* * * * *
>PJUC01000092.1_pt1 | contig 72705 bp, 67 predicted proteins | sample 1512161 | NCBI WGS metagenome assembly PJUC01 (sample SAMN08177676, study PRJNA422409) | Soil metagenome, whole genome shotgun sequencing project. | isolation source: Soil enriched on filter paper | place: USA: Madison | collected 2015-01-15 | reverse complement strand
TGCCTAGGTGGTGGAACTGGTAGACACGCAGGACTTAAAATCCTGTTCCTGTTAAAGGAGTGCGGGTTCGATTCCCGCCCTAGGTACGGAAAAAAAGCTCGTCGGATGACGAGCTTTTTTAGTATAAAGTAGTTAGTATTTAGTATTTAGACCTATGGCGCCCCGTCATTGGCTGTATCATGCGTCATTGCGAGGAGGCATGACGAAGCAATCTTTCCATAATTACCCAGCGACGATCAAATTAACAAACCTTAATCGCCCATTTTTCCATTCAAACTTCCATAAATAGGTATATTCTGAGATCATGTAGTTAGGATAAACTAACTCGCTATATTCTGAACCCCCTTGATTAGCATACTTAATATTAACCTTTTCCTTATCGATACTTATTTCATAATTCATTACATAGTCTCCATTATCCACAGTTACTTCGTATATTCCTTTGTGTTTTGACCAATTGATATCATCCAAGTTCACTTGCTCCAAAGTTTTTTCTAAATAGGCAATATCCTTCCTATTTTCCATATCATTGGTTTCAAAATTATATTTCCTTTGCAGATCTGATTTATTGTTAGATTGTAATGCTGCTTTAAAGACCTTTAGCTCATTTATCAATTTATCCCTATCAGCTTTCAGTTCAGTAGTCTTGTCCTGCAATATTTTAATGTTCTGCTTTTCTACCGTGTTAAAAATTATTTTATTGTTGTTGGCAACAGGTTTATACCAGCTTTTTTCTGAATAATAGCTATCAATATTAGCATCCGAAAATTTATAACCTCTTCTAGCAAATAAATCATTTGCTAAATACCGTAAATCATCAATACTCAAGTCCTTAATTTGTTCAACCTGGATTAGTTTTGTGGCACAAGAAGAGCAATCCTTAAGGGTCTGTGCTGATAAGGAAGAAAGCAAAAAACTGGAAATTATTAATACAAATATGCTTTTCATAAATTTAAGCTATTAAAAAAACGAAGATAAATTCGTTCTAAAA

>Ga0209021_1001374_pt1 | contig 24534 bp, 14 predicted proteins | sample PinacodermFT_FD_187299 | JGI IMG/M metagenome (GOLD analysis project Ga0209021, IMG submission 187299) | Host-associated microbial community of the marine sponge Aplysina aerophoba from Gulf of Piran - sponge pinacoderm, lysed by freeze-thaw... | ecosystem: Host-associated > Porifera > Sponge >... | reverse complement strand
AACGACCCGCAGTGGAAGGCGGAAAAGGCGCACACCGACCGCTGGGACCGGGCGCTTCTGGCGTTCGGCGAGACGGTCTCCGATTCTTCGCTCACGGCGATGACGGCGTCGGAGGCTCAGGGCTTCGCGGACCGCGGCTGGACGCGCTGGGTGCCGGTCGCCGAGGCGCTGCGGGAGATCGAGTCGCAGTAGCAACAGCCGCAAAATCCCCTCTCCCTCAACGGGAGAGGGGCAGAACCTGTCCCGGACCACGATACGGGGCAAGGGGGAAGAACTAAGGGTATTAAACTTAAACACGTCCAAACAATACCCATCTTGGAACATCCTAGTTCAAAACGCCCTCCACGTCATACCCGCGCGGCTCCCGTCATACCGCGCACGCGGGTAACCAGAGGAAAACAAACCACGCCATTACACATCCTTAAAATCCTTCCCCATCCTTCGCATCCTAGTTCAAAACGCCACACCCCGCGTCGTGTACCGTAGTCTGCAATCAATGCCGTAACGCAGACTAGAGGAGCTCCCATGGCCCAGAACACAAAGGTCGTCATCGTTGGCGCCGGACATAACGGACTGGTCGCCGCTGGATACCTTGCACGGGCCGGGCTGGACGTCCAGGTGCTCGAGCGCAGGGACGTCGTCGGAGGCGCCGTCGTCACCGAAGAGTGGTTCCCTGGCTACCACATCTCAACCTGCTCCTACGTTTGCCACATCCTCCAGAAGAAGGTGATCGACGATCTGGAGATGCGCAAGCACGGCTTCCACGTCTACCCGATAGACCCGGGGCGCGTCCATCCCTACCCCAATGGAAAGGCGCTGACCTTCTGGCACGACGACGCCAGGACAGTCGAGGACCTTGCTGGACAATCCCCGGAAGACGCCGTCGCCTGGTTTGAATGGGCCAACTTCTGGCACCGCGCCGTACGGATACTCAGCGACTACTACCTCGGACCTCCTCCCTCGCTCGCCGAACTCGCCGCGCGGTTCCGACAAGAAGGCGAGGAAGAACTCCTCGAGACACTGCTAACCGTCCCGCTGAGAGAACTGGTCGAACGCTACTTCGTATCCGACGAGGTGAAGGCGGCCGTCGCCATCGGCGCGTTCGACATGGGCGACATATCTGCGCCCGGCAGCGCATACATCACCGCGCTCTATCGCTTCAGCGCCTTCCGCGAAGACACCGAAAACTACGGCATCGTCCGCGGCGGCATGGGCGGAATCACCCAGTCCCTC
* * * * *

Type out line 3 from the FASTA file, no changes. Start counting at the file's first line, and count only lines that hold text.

>Ga0209021_1001374_pt1 | contig 24534 bp, 14 predicted proteins | sample PinacodermFT_FD_187299 | JGI IMG/M metagenome (GOLD analysis project Ga0209021, IMG submission 187299) | Host-associated microbial community of the marine sponge Aplysina aerophoba from Gulf of Piran - sponge pinacoderm, lysed by freeze-thaw... | ecosystem: Host-associated > Porifera > Sponge >... | reverse complement strand